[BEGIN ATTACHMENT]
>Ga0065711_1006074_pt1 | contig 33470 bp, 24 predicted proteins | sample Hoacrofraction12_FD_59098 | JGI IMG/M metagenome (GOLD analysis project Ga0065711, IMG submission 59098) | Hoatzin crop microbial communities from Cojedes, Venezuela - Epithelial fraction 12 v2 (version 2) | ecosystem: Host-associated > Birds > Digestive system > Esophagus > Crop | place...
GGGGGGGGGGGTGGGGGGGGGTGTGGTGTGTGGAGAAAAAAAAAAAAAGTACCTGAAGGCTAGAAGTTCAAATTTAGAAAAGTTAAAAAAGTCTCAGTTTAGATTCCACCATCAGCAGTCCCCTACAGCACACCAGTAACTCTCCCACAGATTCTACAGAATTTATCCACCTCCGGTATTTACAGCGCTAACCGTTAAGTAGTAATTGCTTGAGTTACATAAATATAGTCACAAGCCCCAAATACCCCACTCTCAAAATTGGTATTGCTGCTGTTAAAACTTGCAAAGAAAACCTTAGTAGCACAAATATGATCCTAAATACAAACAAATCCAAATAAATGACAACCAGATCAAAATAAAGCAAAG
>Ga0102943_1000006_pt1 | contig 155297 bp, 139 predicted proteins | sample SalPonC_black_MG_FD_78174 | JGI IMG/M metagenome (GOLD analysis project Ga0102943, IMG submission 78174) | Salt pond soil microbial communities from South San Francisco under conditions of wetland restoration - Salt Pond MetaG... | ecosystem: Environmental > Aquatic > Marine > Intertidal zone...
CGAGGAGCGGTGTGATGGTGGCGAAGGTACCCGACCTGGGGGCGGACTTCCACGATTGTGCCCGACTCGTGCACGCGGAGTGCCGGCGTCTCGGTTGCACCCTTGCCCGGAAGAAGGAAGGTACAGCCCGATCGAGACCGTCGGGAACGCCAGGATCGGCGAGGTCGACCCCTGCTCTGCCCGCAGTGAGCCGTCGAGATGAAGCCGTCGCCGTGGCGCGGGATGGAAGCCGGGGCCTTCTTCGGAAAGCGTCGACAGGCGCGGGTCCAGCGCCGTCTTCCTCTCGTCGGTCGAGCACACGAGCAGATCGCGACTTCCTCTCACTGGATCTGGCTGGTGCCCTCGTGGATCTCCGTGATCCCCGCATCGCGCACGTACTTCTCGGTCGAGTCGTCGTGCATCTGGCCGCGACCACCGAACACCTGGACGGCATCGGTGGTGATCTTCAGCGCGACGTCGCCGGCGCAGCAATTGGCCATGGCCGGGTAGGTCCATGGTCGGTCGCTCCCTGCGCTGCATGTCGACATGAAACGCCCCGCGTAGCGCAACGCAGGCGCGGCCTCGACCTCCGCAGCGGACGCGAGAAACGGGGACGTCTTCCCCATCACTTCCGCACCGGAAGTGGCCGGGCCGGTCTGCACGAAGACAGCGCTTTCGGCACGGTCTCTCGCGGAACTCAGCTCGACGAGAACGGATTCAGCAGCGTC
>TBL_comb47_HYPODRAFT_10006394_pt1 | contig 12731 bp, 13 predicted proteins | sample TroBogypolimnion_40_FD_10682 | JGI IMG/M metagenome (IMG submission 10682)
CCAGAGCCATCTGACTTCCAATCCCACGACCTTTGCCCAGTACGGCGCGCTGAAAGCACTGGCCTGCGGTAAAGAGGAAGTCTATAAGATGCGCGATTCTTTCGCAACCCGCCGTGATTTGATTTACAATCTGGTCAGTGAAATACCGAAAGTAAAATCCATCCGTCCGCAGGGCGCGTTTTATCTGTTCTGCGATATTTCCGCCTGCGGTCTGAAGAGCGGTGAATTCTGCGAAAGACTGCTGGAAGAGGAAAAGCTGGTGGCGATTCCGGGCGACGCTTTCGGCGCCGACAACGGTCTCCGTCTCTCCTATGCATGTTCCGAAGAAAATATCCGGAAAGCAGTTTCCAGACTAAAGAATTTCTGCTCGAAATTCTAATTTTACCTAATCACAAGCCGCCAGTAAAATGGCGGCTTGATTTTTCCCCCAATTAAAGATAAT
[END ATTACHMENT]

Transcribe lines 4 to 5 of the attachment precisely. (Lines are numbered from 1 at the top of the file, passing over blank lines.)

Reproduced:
CGAGGAGCGGTGTGATGGTGGCGAAGGTACCCGACCTGGGGGCGGACTTCCACGATTGTGCCCGACTCGTGCACGCGGAGTGCCGGCGTCTCGGTTGCACCCTTGCCCGGAAGAAGGAAGGTACAGCCCGATCGAGACCGTCGGGAACGCCAGGATCGGCGAGGTCGACCCCTGCTCTGCCCGCAGTGAGCCGTCGAGATGAAGCCGTCGCCGTGGCGCGGGATGGAAGCCGGGGCCTTCTTCGGAAAGCGTCGACAGGCGCGGGTCCAGCGCCGTCTTCCTCTCGTCGGTCGAGCACACGAGCAGATCGCGACTTCCTCTCACTGGATCTGGCTGGTGCCCTCGTGGATCTCCGTGATCCCCGCATCGCGCACGTACTTCTCGGTCGAGTCGTCGTGCATCTGGCCGCGACCACCGAACACCTGGACGGCATCGGTGGTGATCTTCAGCGCGACGTCGCCGGCGCAGCAATTGGCCATGGCCGGGTAGGTCCATGGTCGGTCGCTCCCTGCGCTGCATGTCGACATGAAACGCCCCGCGTAGCGCAACGCAGGCGCGGCCTCGACCTCCGCAGCGGACGCGAGAAACGGGGACGTCTTCCCCATCACTTCCGCACCGGAAGTGGCCGGGCCGGTCTGCACGAAGACAGCGCTTTCGGCACGGTCTCTCGCGGAACTCAGCTCGACGAGAACGGATTCAGCAGCGTC
>TBL_comb47_HYPODRAFT_10006394_pt1 | contig 12731 bp, 13 predicted proteins | sample TroBogypolimnion_40_FD_10682 | JGI IMG/M metagenome (IMG submission 10682)